County sees spike in COVID-related deaths
Lake County Leader | November 4, 2020 12:00 PM
The number of Lake County deaths attributed to COVID-19 complications reached seven this week, as of Tuesday morning. Three deaths — all adult men — were reported between Thursday and Monday, and six of the county’s fatalities have been announced since Oct. 16.
The most recent death was that of a man in his 50s, according to Lake County Public Health. All others have been men in their 60s to 90s, and one woman in her 70s.
Some of the deaths are part of an outbreak, but most are unrelated, according to Emily Colomeda, health services director at Lake County Public Health. Additional details on the deaths are being withheld to protect the privacy of patients and their families.
“We cannot stress enough to be hyper aware of any symptoms,” Colomeda said Tuesday. “Many of our cases tell us they thought it was just a cold or allergies, and it turns out to be COVID-19. We also want to discourage social gatherings like birthday parties and weddings where there is a higher risk of exposure to each other. We need the entire community's cooperation to stay vigilant in the recommendations to physically distance, wear masks when near others, and wash your hands often. We understand people are tired of this virus (believe me, no one feels that more than we do), but we must work together and be diligent in our efforts.”
Lake County Sheriff Don Bell said Tuesday that an outbreak at the county’s detention center had affected a total of seven inmates. Bell announced four positive cases among inmates in mid-October. He said the most recent cases were the result of inmates who had already been infected being brought into the jail. Two staff members also test positive, and one remains in quarantine.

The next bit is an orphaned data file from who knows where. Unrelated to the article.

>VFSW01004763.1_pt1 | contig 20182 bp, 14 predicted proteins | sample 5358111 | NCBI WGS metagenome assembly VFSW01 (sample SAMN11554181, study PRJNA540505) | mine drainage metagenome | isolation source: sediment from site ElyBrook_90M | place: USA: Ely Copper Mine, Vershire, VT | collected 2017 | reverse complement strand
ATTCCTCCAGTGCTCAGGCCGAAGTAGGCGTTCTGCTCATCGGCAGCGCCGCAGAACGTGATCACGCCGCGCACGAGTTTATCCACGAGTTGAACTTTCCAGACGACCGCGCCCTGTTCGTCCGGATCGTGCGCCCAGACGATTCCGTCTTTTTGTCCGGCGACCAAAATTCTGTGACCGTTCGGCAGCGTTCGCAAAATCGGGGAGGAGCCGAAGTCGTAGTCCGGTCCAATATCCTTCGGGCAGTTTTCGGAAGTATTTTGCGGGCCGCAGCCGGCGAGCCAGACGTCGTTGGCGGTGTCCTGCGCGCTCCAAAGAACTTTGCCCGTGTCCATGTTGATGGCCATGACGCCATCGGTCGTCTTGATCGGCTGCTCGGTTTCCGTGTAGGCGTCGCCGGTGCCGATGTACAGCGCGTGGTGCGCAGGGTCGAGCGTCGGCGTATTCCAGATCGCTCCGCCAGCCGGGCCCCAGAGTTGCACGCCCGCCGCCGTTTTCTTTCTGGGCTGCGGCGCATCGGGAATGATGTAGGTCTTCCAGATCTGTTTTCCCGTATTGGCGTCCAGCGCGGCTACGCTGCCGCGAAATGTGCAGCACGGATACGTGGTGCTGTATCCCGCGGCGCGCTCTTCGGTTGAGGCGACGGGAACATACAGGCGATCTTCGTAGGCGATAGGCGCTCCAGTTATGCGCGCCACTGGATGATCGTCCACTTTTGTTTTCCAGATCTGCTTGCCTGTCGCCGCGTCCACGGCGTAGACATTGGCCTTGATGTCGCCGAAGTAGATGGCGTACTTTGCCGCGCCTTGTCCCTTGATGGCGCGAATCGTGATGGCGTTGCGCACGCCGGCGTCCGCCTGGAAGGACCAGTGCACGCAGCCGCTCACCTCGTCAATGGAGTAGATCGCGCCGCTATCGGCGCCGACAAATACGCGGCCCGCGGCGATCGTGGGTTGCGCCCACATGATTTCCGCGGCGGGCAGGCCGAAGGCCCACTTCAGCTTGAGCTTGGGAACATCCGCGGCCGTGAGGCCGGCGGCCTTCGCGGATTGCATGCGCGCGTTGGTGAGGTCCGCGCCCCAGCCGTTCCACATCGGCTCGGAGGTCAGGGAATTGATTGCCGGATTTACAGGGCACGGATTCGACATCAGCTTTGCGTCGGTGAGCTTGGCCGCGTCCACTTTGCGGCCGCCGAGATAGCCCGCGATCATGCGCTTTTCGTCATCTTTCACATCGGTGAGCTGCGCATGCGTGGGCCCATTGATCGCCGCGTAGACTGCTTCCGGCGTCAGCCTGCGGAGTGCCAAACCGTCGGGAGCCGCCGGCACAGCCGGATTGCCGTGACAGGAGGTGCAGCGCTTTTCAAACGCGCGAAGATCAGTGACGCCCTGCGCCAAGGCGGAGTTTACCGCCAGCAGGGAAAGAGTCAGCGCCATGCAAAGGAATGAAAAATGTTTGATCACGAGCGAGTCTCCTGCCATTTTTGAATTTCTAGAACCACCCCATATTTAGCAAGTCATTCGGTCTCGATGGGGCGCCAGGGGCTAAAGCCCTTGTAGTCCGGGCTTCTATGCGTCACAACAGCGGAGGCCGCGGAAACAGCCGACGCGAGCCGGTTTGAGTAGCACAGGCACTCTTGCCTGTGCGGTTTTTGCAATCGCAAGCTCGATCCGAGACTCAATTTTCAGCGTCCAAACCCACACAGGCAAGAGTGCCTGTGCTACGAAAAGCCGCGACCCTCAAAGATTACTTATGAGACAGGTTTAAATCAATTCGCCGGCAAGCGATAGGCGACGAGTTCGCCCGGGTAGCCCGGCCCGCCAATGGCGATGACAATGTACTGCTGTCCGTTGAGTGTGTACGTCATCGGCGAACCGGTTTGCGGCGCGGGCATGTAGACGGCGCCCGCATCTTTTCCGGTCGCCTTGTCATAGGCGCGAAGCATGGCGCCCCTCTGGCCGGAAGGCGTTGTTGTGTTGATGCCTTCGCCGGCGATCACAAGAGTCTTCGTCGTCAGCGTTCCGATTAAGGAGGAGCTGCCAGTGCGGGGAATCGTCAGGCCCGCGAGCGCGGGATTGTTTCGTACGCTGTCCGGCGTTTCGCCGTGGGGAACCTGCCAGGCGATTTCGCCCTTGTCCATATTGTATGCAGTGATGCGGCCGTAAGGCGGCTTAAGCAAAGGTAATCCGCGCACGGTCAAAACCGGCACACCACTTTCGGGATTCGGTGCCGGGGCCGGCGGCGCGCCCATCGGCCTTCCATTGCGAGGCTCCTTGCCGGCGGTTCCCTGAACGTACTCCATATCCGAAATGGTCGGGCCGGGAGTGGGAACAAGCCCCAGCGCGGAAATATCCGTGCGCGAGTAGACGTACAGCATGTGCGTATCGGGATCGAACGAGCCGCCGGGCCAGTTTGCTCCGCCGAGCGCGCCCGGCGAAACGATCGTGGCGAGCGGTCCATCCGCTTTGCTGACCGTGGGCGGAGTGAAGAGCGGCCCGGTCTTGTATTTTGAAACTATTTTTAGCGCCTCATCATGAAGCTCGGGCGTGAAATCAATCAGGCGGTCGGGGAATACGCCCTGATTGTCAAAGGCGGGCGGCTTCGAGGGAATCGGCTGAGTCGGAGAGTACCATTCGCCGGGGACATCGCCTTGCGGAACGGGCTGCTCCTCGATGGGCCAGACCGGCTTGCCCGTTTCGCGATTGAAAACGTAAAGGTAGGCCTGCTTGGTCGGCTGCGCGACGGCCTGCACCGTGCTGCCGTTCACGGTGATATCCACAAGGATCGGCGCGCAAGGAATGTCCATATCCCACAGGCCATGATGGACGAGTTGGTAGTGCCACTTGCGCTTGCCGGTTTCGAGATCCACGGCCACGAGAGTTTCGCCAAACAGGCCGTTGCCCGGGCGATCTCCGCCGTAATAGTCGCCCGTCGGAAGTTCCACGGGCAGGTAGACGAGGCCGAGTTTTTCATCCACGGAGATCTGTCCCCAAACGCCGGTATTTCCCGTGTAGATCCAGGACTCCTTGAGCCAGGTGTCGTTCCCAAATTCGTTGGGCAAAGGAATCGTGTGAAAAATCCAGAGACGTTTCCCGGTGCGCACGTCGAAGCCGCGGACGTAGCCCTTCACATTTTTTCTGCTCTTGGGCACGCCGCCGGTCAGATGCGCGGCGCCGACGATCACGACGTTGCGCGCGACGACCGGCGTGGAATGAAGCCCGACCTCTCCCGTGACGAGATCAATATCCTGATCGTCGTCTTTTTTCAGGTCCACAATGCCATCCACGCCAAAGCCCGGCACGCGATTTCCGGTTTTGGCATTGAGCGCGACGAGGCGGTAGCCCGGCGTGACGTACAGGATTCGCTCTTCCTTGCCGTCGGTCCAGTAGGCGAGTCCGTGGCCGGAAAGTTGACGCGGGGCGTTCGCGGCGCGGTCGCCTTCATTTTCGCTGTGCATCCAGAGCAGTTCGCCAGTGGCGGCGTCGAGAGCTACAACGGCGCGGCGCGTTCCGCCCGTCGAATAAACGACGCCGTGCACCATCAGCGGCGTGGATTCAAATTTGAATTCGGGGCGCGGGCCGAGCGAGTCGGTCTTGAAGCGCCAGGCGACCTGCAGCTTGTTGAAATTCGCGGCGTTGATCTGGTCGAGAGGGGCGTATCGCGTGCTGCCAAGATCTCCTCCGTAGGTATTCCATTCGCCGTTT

“We have a great staff who came together in a tight spot to keep things going,” Bell said.
Many of the county’s cases have come in the 20-29 age group, according to data provided by Public Health. As of Friday the county had 679 cases, with approximately 110 among those age 20-29. The 40-49 and 50-59 age groups are the next highest.
So far 368 Lake County cases are among females, who account for 54.2% of all cases. As might be expected, the bulk of all cases are in Polson (about 250) and Ronan (about 150), with St. Ignatius the third-highest town at nearly 50.
Lake County’s three highest spikes in single-day confirmed cases came in October: 40 on Oct. 19, 34 on Oct. 13 and 33 on Oct. 26. The county reported Friday that six COVID-19 patients were being treated at local hospitals.
Statewide, Montana set a new single-day high mark with 1,063 confirmed cases on Friday, and 34,252 cases had been confirmed as of Tuesday. The Department of Health and Human Services website (dphhs.mt.gov) on Tuesday reported 215 active cases and 645 total cases for Lake County. The state’s data have tended to lag behind the county’s.
Nearly every school in the county has reported at least one confirmed case. The state data on Lake County schools shows 43 cases on Oct. 28, including eight at Salish Kootenai College. That’s an increase of five total cases from the Oct. 21 update. Among K-12 schools, Arlee and Charlo elementary schools, and Ronan Middle School have the most with five cases each. Ronan High School has had four cases. At least one case at each of those schools was reported within the last 14 days, according to the state.
When cases are identified, districts initiate contact tracing and typically send out either a mass text message or a notification letter to an entire grade level or a specific class, depending on the situation. The notifications inform parents and teachers that if they haven’t been contacted by health officials, they can assume they were not exposed. Those who have been exposed are subject to isolation measures.